Praslin, the Seychelles’ second-biggest island, was once a hideaway for pirates and seafaring traders. But today the picturesque island nation is famed for having some of the world’s most beautiful beaches and the largest seed in the world – the rare and endemic coco de mer – a natural icon of the island.
Praslin – pronounced with a silent ‘s’, in French – is the second biggest of the Seychelles’ three inner granitic islands, after Mahé, which is a mere 15-minute flight or hour-long Cat Cocos ferry ride away. It was named Iles des Palmes, meaning island of palms, by 18th-century French explorer Lazare Picault after the large palm forests that blanket the island. To this day, Praslin remains synonymous with the Vallée de Mai Nature Reserve, home to the world’s largest and heaviest seed, which can weigh up to 25kg (55lb), and sells for an average of around £400 depending on size.
The Seychellois call the rare coco de mer (coconut of the sea) the love nut for its double-lobed shape that resembles a woman’s lower body. And as you wander around the Unesco-designated nature reserve along its three easy walking routes that vary between one and two kilometres (0.6mi-1.2mi), keep an eye out for the Seychelles’ national bird: the black parrot. Just like the coco de mer, this dark brown collared bird is endemic to this archipelago.
The 122ha (300 acre) Fond Ferdinand Nature Reserve on the northwest side of Praslin is less busy, much cheaper – about a quarter of the price, which includes the services of a park guide – and six times larger than its more popular counterpart. The two- to three-hour walking trail to the lookout point takes you past the double-lobed coconut you’ve come all this way to see. But it also offers spectacular views of powdery white beaches contrasted with cobalt blue waters and luscious indigenous forests. Curieuse, Sister, Coco, Round, Felicité and La Digue islands all float in one direction; while Frégate, Mahé and Silhouette run in the warm waters of the Indian Ocean in the other direction.
Next, take a short ferry ride between bobbing yachts to the tiny red-coloured island of Curieuse, which makes up part of the Curieuse Marine National Park, just off the northern coastline. Despite being shorter than 3km (2mi), Curieuse is an important nesting site for the island’s free-roaming Aldabra giant tortoises, which can weigh up to 40kg (88lb) and measure 1.3m (4.3ft) in length. Walk the 1.5km (0.9mi) boardwalk trail between Baie Laraie and Anse St. José and you will get a closer look at this marine ecosystem, and as you continue through the thick mangrove forest, you’ll see crabs scuttling for cover and tropical fish navigating the root networks.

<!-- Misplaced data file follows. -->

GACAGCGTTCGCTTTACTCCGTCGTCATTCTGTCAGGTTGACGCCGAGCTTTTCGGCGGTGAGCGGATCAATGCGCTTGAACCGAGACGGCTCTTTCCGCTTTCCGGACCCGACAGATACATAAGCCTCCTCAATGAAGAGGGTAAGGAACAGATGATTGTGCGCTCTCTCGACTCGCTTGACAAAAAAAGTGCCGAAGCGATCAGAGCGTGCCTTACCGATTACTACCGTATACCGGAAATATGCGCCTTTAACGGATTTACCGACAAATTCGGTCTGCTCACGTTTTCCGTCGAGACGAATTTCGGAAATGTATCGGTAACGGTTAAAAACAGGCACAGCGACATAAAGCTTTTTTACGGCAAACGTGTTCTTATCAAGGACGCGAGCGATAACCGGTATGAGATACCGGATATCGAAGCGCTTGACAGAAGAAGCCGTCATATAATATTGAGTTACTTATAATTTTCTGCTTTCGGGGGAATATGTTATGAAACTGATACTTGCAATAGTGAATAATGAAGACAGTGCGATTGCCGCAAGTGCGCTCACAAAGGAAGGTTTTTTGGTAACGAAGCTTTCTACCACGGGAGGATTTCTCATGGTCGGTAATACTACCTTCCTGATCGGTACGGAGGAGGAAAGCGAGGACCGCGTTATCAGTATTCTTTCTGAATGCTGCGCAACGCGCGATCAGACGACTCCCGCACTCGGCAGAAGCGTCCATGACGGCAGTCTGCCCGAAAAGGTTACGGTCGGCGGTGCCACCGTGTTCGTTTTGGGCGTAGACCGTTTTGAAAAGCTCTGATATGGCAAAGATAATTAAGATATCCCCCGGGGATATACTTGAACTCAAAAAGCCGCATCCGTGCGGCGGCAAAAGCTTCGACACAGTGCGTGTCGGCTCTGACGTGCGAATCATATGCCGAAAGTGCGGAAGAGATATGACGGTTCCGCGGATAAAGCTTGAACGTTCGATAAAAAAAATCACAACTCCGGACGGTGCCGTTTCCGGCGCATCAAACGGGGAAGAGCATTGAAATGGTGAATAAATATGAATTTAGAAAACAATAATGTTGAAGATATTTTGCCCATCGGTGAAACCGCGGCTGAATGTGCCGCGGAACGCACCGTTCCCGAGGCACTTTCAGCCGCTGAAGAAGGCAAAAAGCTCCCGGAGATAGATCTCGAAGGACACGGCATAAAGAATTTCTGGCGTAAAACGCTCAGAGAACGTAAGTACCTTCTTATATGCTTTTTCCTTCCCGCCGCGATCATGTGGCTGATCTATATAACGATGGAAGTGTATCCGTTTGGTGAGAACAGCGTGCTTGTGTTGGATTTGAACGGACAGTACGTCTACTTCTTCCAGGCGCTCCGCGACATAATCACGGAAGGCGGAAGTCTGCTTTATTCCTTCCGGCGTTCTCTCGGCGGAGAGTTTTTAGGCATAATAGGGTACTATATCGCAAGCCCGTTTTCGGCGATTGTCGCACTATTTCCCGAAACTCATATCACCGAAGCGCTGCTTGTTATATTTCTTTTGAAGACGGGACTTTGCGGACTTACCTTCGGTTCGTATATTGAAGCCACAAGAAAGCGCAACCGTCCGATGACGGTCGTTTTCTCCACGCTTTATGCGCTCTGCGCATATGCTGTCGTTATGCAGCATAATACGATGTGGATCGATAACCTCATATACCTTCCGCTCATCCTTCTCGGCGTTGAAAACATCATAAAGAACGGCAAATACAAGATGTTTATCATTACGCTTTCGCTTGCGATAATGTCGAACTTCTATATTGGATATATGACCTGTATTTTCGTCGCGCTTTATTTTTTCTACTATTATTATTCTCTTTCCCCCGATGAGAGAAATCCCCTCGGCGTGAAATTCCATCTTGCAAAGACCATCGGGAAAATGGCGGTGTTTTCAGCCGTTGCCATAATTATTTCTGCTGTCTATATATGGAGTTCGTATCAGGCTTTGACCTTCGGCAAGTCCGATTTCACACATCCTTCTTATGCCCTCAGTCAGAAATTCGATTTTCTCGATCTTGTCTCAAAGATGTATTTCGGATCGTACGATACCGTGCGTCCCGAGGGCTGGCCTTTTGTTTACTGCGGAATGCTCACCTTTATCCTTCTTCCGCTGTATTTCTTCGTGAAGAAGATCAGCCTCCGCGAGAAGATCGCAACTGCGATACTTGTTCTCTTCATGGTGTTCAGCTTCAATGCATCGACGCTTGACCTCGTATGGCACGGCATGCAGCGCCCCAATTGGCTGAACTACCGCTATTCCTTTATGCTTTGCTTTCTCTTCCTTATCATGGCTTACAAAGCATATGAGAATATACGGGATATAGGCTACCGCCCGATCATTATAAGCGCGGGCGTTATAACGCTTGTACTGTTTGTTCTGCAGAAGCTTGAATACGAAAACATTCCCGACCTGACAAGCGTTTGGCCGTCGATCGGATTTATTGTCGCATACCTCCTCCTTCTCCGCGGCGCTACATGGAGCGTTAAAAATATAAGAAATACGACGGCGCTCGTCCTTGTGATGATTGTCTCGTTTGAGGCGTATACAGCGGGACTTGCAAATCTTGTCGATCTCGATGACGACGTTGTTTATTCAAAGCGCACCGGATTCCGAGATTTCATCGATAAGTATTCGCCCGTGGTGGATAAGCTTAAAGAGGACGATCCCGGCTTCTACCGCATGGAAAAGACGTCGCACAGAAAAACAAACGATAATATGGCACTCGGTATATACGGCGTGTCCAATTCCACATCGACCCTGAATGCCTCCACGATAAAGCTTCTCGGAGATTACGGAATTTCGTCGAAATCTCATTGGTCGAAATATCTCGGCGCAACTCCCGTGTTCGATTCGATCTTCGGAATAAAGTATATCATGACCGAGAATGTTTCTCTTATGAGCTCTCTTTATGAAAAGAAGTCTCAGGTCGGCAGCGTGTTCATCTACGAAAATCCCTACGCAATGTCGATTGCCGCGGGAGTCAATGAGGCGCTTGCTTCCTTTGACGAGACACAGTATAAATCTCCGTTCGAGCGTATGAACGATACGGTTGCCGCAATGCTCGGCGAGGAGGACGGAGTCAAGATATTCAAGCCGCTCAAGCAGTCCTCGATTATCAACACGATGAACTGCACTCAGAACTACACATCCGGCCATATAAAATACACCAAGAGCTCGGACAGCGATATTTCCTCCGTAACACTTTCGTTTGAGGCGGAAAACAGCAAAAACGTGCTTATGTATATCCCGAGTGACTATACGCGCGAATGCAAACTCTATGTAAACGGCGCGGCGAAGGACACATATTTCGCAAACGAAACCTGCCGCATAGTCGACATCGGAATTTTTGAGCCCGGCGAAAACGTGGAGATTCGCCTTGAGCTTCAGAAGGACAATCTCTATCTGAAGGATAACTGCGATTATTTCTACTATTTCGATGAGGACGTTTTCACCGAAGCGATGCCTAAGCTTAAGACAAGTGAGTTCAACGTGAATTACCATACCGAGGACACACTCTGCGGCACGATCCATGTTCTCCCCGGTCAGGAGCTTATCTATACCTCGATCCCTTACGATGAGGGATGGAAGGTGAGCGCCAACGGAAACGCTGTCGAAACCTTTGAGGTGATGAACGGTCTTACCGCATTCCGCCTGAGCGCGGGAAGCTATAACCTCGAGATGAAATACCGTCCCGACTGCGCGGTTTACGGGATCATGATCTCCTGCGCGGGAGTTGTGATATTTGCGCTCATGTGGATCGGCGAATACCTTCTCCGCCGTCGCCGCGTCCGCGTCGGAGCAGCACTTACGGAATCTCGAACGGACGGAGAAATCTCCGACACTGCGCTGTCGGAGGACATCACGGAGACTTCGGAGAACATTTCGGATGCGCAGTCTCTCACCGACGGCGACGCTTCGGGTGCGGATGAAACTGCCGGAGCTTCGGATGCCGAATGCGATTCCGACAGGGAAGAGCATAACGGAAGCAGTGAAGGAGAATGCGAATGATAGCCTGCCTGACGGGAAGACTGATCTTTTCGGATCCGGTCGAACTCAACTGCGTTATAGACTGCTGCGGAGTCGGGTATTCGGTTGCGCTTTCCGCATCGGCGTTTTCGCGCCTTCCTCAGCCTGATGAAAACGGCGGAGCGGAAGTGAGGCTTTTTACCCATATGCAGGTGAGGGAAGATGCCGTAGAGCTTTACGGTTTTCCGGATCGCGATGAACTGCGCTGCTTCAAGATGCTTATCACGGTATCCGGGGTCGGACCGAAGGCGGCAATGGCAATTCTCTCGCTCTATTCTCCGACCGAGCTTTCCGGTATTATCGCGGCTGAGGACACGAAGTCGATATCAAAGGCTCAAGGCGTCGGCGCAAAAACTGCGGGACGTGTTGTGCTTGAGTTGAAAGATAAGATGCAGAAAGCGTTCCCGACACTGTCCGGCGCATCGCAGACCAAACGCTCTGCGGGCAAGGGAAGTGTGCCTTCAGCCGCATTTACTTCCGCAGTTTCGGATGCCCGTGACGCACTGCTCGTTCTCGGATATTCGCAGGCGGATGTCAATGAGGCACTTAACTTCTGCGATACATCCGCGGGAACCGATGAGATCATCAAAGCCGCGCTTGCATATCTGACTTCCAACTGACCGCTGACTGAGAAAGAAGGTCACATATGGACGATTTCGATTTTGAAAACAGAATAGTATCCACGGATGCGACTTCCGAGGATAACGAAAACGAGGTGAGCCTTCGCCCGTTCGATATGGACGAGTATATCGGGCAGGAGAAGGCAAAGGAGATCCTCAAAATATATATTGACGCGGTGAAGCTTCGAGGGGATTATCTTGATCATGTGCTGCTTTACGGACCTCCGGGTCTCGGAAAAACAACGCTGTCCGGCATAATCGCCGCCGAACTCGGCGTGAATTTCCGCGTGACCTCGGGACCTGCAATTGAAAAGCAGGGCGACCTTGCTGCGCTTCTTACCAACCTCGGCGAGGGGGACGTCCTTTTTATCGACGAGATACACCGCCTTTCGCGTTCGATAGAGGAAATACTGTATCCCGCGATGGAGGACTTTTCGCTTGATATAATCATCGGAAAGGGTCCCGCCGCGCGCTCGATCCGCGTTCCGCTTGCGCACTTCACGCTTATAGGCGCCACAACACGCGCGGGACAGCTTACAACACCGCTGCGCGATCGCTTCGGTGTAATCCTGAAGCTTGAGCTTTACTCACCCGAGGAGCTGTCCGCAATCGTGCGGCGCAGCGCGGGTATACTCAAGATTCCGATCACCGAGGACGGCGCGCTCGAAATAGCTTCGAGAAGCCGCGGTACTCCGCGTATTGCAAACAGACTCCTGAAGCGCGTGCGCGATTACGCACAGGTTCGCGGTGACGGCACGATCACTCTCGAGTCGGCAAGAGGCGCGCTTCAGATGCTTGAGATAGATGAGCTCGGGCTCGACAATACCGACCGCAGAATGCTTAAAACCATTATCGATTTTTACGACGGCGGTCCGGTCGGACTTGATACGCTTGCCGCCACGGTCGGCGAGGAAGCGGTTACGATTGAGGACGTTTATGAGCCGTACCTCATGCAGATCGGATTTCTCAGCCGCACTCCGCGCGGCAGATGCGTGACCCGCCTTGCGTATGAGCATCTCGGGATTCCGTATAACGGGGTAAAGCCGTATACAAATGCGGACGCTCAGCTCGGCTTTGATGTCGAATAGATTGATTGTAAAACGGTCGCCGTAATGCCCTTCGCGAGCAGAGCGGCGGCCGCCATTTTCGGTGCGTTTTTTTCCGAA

A Creole-infused seafood feast beckons you back to Praslin, where La Pirogue Restaurant and Bar serves up a multitude of traditional meals that are influenced by the archipelago’s background. You’ll find a mixture of cultural influences from Arab traders and French seafarers to Portuguese explorers to Tamil and Chinese merchants, and the British.
Any traditional Seychellois menu offers the chance to indulge in an array of flavours and spices. From the lemon-and-turmeric shark chutney (satiti requin) to the coconut milk-infused seafood curry, dhal, saffron rice and palm heart salad (salad palmis) served with ladob – served hot or cold, this dessert is made of breadfruit cooked in coconut milk, vanilla and nutmeg to create a creamy pudding.
Once satiated, it’s off to sunbathe and snorkel in the warm aquamarine waters of Anse Lazio Beach, known for its stunning postcard views. This crescent-shaped narrow stretch of beach – sprinkled with granite boulders on either side and lined with palm trees and indigenous vegetation – has been voted one of the world’s ten most beautiful beaches.
We won’t blame you if you choose to extend your stay at Praslin for another day – or two – after visiting the beautiful island, in which case you should take a day-long, island-hopping excursion on board a catamaran to the nearby islands of Coco, Sister and Felicité to get a different taste of island life.